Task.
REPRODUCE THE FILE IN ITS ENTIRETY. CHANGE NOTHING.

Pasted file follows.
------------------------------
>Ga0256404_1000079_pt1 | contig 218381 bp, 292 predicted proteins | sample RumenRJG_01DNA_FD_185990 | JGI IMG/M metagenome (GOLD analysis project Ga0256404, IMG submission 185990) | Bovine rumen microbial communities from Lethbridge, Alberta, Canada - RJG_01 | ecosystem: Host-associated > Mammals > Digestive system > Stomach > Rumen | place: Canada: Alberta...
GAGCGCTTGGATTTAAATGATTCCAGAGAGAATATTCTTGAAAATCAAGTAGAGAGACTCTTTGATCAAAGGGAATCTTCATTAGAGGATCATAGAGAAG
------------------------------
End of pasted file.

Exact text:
>Ga0256404_1000079_pt1 | contig 218381 bp, 292 predicted proteins | sample RumenRJG_01DNA_FD_185990 | JGI IMG/M metagenome (GOLD analysis project Ga0256404, IMG submission 185990) | Bovine rumen microbial communities from Lethbridge, Alberta, Canada - RJG_01 | ecosystem: Host-associated > Mammals > Digestive system > Stomach > Rumen | place: Canada: Alberta...
GAGCGCTTGGATTTAAATGATTCCAGAGAGAATATTCTTGAAAATCAAGTAGAGAGACTCTTTGATCAAAGGGAATCTTCATTAGAGGATCATAGAGAAG